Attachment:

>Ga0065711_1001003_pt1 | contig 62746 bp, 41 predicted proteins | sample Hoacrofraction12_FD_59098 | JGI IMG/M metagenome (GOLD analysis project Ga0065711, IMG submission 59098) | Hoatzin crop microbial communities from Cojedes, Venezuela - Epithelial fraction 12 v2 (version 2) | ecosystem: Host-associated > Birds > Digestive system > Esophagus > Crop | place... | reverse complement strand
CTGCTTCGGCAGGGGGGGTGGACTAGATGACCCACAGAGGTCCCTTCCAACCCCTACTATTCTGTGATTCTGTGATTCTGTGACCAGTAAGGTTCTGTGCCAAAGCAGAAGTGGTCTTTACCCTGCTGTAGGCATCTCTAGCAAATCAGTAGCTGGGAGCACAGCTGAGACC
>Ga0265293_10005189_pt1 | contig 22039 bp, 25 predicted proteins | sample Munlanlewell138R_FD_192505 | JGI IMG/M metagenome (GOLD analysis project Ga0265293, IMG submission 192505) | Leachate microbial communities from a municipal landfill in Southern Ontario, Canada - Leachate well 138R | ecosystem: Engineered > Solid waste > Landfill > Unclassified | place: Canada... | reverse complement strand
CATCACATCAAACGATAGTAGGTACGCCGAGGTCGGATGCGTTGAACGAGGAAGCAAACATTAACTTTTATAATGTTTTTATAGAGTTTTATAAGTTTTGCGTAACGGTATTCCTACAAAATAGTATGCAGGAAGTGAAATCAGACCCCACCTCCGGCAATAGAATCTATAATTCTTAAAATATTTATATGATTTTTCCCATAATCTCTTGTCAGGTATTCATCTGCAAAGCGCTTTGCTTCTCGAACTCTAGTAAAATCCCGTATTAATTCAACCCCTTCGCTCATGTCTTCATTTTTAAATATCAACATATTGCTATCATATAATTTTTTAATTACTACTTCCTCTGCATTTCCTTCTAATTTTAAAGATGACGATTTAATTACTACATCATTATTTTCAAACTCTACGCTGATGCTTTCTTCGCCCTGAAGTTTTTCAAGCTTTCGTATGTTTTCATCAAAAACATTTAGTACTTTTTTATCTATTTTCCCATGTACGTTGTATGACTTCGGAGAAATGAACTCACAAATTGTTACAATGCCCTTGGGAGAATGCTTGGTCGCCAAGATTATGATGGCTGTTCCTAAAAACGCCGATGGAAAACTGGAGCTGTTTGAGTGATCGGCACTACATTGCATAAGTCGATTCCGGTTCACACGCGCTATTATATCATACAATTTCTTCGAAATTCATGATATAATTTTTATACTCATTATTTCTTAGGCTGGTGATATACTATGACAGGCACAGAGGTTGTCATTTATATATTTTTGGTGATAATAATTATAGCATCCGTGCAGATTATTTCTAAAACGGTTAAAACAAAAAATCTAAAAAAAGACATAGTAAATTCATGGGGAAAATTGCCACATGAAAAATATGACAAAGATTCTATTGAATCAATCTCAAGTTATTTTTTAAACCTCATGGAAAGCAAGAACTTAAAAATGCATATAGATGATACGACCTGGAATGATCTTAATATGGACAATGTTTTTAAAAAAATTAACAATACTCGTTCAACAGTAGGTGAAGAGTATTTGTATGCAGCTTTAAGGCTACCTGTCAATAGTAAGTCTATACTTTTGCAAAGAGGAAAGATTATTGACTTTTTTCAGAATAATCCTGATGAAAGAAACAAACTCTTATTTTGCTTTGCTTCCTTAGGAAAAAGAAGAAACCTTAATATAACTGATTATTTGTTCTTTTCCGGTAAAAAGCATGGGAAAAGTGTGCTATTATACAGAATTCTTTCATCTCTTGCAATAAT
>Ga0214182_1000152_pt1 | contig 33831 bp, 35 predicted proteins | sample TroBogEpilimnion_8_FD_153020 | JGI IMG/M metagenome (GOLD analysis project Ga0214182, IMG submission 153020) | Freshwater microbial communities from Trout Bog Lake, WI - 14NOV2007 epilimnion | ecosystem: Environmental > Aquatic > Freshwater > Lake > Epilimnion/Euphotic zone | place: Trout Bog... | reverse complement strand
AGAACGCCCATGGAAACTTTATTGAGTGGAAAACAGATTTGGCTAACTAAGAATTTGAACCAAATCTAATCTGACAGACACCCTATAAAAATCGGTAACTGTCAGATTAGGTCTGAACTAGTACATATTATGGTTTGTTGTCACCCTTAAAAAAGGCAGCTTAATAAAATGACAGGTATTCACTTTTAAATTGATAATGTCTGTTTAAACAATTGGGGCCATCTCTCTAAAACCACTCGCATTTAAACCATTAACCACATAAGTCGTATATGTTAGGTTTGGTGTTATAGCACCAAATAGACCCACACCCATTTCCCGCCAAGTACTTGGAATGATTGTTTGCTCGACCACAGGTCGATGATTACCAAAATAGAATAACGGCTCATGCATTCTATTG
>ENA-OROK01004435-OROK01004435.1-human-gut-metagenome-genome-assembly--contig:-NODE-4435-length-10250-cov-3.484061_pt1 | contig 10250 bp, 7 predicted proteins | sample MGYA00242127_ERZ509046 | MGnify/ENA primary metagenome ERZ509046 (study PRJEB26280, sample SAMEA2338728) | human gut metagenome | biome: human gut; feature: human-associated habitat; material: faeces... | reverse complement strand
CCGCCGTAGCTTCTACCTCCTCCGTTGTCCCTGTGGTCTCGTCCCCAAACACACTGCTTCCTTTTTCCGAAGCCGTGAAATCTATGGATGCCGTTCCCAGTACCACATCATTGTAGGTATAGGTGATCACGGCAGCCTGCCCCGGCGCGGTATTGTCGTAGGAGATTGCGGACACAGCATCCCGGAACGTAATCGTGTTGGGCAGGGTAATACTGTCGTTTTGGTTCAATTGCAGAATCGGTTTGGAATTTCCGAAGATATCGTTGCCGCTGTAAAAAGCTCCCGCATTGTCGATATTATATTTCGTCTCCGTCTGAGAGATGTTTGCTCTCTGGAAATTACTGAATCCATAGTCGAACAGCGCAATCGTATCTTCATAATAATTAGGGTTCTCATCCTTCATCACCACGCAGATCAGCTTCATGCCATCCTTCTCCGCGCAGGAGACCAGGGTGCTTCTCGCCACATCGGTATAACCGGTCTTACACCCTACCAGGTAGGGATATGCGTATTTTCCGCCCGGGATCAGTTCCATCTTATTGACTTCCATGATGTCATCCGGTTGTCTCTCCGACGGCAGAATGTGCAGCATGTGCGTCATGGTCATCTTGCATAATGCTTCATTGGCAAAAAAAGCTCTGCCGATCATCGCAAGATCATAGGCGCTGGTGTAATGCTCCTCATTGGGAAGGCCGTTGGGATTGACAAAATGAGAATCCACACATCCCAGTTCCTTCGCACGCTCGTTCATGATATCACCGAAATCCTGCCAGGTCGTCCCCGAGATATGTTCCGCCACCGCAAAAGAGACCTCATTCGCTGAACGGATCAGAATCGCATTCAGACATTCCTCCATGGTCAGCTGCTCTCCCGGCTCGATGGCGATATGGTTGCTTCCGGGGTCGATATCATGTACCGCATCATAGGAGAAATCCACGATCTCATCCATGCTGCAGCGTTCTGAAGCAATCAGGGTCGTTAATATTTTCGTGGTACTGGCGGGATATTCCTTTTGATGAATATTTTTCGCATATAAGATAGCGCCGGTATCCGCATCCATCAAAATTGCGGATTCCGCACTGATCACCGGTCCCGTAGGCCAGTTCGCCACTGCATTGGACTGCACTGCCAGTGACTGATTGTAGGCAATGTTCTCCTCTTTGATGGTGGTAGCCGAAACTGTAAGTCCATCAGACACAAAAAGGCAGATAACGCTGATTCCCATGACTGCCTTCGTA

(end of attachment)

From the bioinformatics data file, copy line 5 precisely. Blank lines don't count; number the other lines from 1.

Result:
>Ga0214182_1000152_pt1 | contig 33831 bp, 35 predicted proteins | sample TroBogEpilimnion_8_FD_153020 | JGI IMG/M metagenome (GOLD analysis project Ga0214182, IMG submission 153020) | Freshwater microbial communities from Trout Bog Lake, WI - 14NOV2007 epilimnion | ecosystem: Environmental > Aquatic > Freshwater > Lake > Epilimnion/Euphotic zone | place: Trout Bog... | reverse complement strand